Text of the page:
April 30, 2006
Saline Valley Photos
I've got all my photos from the trip to Saline Valley in a set on Flickr. Here are some highlights:
Scenes around Saline Valley:
The area abounds with folk art:
The lower springs area:
The Salt Tram:
William Weld Is Libertarian Nominee
Former Massachusetts Republican Governor William Weld has won the New York state Libertarian Party's nomination for governor. He IS a libertarian (mostly), and the party hopes that he will attract enough votes to get the party permanent ballot status in N.Y. state.
April 29, 2006
Back on April 4 a mysterious vibration passed through San Diego and eastern Riverside counties. Its speed and duration ruled out any kind of seismic activity. It was a low frequency sound wave traveling through the atmosphere. Scientists at Scripps Institution of Oceanography have determined the origin of the sound was in "Warning Area 291, a huge swath of ocean used for military training exercises." Now, we all know that the U.S. military is in the wise habit of refusing to confirm that they do or do not have any particular technology, that they are or are not testing any new weapons, that they are or are not doing any particular thing in any particular place or even in any general place. So I think it's really suspicious that in this case the Navy is issuing sweeping denials, saying that there were no Navy or Marine flights in that area that day, and no warships were practicing in the area. Why is the Navy letting our enemies know that there are days when this sensitive area is left unguarded?
Obviously, they were testing some weapon that has a huge sonic effect. If you recall, during the Manhattan Project the government was so paranoid that they censored even comic books that mentioned anything about atomic weapons...unintentionally telegraphing that we were working on just such a thing.
The Vatican and Navy work in different ways.
RC Church Promotes Movie
The Vatican is heavily promoting The Da Vinci Code by encouraging Roman Catholics to boycott the film and to organize protests against it! You'd think that after 2,000 years those guys would learn something about human behavior. I think their goals would be better achieved if the Vatican's glossy film magazine included a thumbnail review of the film something like this: "Too boring to watch to the end. No stars." But no, instead they make this thing sound so juicy! "stridently anti-Christian .. full of calumnies, offences and historical and theological errors regarding Jesus, the Gospels and the Church." "Calumnies!" ["a false accusation of an offense or a malicious misrepresentation of someone's words or actions" to be accurate]. Have you ever had Syrian Calumny Chicken with rice? MMMmmmm.
The Vatican even manages to bring in The Last Temptation of Christ which had begun to fade into history, but now young Catholics may be delighted to learn that their parents had similar calumnies (and blasphemies!) to watch when they were younger, too.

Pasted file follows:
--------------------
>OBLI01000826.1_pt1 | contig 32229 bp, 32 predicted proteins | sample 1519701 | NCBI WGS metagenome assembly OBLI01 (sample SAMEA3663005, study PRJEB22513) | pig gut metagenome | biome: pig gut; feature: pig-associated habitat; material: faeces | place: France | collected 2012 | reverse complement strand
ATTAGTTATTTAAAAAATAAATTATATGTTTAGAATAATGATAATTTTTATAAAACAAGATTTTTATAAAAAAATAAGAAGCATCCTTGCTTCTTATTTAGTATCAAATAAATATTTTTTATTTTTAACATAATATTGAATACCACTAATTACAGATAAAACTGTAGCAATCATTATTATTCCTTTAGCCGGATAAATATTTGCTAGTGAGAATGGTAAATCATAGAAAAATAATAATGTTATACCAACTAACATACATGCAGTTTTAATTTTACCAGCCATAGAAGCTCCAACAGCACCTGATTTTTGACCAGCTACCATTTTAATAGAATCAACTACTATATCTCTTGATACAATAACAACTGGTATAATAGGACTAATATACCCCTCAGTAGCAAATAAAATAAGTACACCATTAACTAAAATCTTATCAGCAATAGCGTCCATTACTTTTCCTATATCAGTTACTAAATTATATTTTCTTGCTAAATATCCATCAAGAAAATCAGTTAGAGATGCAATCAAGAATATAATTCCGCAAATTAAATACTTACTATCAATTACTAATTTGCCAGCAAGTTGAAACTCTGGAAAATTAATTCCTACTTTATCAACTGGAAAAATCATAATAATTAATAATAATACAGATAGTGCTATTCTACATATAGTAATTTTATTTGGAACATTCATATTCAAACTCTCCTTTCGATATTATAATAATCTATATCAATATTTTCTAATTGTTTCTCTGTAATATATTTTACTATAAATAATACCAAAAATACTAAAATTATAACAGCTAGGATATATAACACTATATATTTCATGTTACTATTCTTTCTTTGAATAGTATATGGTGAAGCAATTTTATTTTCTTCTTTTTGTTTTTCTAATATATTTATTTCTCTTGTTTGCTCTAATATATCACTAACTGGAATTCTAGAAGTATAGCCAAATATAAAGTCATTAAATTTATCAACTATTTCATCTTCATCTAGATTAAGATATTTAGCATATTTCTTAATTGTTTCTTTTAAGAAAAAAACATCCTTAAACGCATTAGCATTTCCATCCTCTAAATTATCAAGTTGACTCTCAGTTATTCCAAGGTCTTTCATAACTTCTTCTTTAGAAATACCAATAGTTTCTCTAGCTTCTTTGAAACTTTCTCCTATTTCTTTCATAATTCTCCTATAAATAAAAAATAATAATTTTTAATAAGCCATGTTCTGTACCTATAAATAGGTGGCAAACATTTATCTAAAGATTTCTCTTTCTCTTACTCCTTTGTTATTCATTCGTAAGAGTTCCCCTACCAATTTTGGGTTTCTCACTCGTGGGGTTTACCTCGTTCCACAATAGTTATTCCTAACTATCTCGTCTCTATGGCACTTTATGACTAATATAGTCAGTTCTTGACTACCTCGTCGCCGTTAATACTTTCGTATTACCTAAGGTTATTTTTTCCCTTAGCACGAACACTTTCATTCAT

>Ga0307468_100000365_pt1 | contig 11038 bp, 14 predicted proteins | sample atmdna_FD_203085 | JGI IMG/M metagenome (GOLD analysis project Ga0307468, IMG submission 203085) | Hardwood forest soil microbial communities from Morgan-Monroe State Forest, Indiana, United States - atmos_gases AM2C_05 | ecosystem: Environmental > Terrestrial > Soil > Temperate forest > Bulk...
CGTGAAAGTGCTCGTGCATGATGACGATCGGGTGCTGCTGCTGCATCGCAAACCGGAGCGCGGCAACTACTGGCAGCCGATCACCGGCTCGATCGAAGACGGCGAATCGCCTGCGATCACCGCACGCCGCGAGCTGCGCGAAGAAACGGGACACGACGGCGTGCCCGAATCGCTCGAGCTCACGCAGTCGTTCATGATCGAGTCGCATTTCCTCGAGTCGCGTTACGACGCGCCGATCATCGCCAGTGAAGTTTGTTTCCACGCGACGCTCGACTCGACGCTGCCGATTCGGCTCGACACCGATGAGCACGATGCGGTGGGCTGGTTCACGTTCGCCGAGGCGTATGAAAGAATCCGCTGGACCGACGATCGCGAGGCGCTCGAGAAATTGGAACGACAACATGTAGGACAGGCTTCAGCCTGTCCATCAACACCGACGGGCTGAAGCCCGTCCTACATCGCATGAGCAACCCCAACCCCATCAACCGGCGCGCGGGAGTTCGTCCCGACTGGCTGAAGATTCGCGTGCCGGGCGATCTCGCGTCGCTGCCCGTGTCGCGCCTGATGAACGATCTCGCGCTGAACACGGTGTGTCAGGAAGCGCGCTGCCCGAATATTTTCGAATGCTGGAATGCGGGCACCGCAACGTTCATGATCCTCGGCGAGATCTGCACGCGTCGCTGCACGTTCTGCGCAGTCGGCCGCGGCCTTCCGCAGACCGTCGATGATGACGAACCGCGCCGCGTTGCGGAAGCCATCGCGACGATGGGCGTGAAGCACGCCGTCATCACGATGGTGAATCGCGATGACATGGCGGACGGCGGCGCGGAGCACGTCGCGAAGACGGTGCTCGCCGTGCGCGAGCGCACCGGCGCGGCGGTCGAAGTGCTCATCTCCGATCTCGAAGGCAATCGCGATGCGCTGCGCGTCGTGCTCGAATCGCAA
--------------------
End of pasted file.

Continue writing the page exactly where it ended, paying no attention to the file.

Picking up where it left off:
Safe For Now - Or Are We?
NASA (renowned for its accuracy) says that Comet 73P/Schwassmann-Wachmann 3 which seemed to be headed for a collision with Earth in May (yeah! I didn't hear about it either!) has broken up into about 40 pieces and will miss the Earth at a distance of about 5.5 million miles. Ha! Take a look at that photo. Anyone with 2 brain cells (and that's me) can see that the mother ship has simply released its brood swarm of smaller ships which will swoop down to scourge the Earth.
My advice is that if you have anything special planned for Memorial Day weekend, just do it now.
April 28, 2006
Mexico Liberalizes Drug Laws
President Fox has said he will sign a bill decriminalizing the possession of 25 milligrams of heroin, 5 grams of marijuana, or 0.5 grams of cocaine. Similarly small amounts of LSD, ecstasy and amphetamines will also be permitted, but if it's peyote you're after, you can have "more than 2 pounds" of that. (They probably mean 1 kilogram. Damn, I hate it when news stories dumb down metric measurements. I think most Americans can grasp the concept of a kilogram.)
Dan Pallotta Family?
Chris Jones of Melrose, Massachusetts, is the grandson of one Tony Pallotta of Malden, Massachusetts. These towns are the childhood stomping grounds of Dan Pallotta, founder of the AIDS Rides. Tony Pallotta (the grandfather of Chris) rode in the Montana Vaccine Ride organized by Pallotta Teamworks. The article doesn't say there is any blood connection there, but I'd be surprised if there wasn't. Young Chris will be embarking on a 110-mile fundraising bike ride from the Gettysburg Battlefield to Walter Reed Medical Center, benefiting disabled veterans of Afghanistan and Iraq.
The Proud NFL
So this geek goes into a Denny's near the UCLA campus. Ya gotta wonder about that. I wouldn't do it because I know the tables are filthy and would get my laptop dirty. I wonder if that Denny's has wi-fi?
Anyway, there was this other guy at the Denny's, name of Ricky Manning, Jr., who started teasing the geek for being a geek. How lame is that? First of all, they're both eating at a Denny's, which brings them both down near the bottom of the pecking order. Who would care that this one is a geek and that one is just stupid?
Our geek man complained to Denny's "management," whereupon Mr. Manning, along with his four or five dining companions, beat the fucking crap out of the geek, leaving him unconscious. Mr. Manning then departed (no mention is made of what sort of tip he left for his server) in an SUV, but shortly the LAPD using one of their helicopters stopped him to remind him of the mess he left back at the restaurant. He was arrested and released on $30,000 bail. Mr. Manning had this heartfelt statement for the press:
"I was pretty down this morning because of the situation," Manning said."But when I found out I was a Chicago Bear, it kind of brought a little light to the day. ... I can't let something like this let me have a bad start to my football career in Chicago."